Apple Inc. doesn’t want investors to fixate any longer on the iPhone, the world-changing product that delivers about two-thirds of the company’s revenue. Nope. It’s over it. The iPhone is bo-ring.
Not coincidentally, the iPhone is boring because sales are going in reverse. As the company predicted, Apple said Tuesday that iPhone revenue dropped 14.9 percent in its fiscal first quarter ended in December. Total company revenue fell 4.5 percent, and the company’s forecast implies a decline of as much as 10 percent in the March quarter. (Investors were relieved the forecast wasn’t worse, sending shares higher after the company’s announcement.)
If patterns from prior years hold, Apple’s revenue may decline in the full year for the first time since 2016. Saying Apple has hit a rough patch is the understatement of the month.
Apple chose to accentuate the positive. Apple wants investors to care about a 19 percent increase in what it calls its “services” business — a grab bag that includes the company’s share of revenue from iPhone app sales, Apple’s device warranty program, payouts Apple collects from Google, Apple Music subscriptions and more. It wants investors to focus on the 33 percent growth in add-on products like the Apple Watch, AirPods headphones and the HomePod voice-activate speakers.
The problem is nothing Apple does can fill the iPhone-sized hole in its revenue. Apple’s iPhone revenue fell $9.1 billion in the first quarter from a year earlier.
Gains from all of the company’s other products rose by a cumulative $5.1 billion. Apple hasn’t earned the right to be considered the everything-but-the-iPhone company. It needs to show that add-on products and services can continue to go up now that new iPhone sales are going in reverse.
A slow-to-no growth fiscal 2019 is an opportunity for Apple to articulate how it will attack its fundamental problem: It generates the vast majority of its revenue both directly and indirectly from a single product category that’s out of growth for the foreseeable future.
Apple’s more-than-an-iPhone business pitch goes like this: Sales of new devices don’t matter. Apple prefers to focus not on the shrinking number of iPhone sales but on the number of Apple devices in active use around the world. The idea is the more people own and love their iPhones, iPads, Mac, Apple Watches and other company devices, the more they’re inclined to pay for apps, swipe Apple Pay at the store checkout, buy Apple Music subscriptions and more.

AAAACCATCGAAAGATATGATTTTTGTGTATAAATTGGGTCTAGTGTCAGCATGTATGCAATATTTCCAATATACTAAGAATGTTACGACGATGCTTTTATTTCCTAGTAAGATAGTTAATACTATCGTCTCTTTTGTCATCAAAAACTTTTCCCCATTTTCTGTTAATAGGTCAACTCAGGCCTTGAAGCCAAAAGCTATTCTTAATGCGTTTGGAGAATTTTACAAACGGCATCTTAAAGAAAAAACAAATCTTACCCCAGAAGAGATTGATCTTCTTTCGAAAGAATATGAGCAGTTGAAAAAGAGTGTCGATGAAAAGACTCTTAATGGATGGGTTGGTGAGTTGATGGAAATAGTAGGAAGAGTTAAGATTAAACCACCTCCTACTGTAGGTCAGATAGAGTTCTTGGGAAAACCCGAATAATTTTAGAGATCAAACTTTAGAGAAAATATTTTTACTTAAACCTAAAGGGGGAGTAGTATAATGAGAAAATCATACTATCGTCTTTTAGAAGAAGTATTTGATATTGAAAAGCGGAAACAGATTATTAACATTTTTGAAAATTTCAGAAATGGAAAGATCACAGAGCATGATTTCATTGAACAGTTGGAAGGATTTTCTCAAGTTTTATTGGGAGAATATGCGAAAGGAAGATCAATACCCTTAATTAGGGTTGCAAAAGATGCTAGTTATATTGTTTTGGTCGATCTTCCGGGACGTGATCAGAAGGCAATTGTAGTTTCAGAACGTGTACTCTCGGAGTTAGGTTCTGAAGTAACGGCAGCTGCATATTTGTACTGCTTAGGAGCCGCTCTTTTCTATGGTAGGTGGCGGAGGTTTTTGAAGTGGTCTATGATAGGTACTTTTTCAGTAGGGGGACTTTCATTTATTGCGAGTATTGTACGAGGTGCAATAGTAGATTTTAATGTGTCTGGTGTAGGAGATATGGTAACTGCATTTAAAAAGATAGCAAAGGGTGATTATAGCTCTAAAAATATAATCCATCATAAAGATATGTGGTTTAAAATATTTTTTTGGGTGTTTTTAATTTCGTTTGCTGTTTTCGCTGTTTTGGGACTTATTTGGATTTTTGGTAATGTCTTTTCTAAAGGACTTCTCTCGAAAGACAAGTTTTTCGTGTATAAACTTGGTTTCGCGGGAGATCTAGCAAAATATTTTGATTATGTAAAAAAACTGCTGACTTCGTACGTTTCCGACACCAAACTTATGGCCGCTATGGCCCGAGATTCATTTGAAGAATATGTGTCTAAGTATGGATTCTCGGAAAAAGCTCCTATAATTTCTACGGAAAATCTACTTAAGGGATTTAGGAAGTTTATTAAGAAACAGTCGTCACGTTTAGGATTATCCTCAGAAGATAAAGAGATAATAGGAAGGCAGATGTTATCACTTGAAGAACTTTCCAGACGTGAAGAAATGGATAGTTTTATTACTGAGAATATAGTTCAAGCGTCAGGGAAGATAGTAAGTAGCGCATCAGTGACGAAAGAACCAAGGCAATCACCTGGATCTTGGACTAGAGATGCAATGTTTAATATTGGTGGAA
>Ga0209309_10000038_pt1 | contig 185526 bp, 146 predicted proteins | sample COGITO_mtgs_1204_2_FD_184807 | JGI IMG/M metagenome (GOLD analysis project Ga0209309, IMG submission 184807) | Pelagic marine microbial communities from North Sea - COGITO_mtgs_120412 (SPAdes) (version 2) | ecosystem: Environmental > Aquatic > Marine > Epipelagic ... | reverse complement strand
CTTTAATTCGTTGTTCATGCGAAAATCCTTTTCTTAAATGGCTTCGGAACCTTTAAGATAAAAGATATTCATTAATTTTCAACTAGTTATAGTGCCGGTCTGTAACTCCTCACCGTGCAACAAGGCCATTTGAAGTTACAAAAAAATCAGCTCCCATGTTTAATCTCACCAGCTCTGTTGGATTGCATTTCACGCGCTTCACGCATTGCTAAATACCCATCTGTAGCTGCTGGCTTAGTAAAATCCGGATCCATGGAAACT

Apple doesn’t say, however, that this “active installed base” is heavily tied to new device sales. If Apple doesn’t sell more iPhones each year, it will be difficult to increase the total pool of people who own active devices. Apple said Tuesday that the active device number had hit 1.4 billion, a relatively modest increase from the 1.3 billion in-use devices disclosed at this point last year.
This disclosure is supposed to show that Apple’s fortunes aren’t tied to the trajectory of new iPhone sales. Instead, it reveals the opposite. Growth is slowing in the number of Apple devices being used around the world, and in recent quarters growth has slowed in Apple’s services business, too. The growth rate was 40 percent a few quarters ago, and 19 percent in the three months ended in December.
That puts the onus on Apple to prove that it can convince a slow-growing pool of iPhone, iPad and Apple Watch owners to spend more money with Apple on apps, Apple Music subscriptions or iCloud digital file storage.
Apple can do this. It has a loyal and generally happy collection of hundreds of millions of people who own Apple devices. It now has to persuade them to spend just a little bit more from Apple. But it’s not a trivial goal nor an established skill for Apple to become more like the guy at an auto dealer pitching the anti-rust protection and service warranty add-on. Apple needs to borrow the tricks of the hard sell without annoying its customers by persuading them to buy one more app, pay for iCloud or buy a HomePod.
One solution to squeeze more from Apple customers is simply to increase the number of products Apple introduces each year, and that seems to be part of Apple’s strategy. If Apple introduces a Netflix-like web video offering, offers access to a collection of video games, starts selling a subscription for a bundle of news and information, its services revenue and profits will go up.
It doesn’t necessarily mean each of these potential new Apple offerings will on its own move the needle for a company with $250 billion in annual revenue, but no single product can. It’s fine to aim lower.
Apple could also spur sales of ancillary gadgets and internet services if it significantly cuts the prices of its devices. That’s the strategy of Google and Amazon: Price hardware low to boost the number of people who buy them and use that built-in audience as a conduit to sell commercial messages or toothpaste. Apple told Reuters that it is rethinking how it prices devices outside the U.S. to soften the blow from gyrating foreign-currency moves that inflate prices. Would Apple do even more? Might the company, for example, stop releasing new iPhone models every single year? That preserves attention and resources for other priorities.
I don’t know if any of the above are good ideas. The reality, though, is Apple needs to do unusual things now that smartphones have reached billions of people and it will be tougher to sell each new slab of glass and circuits. If Apple wants to be more than an iPhone company, it needs to do more to act like one.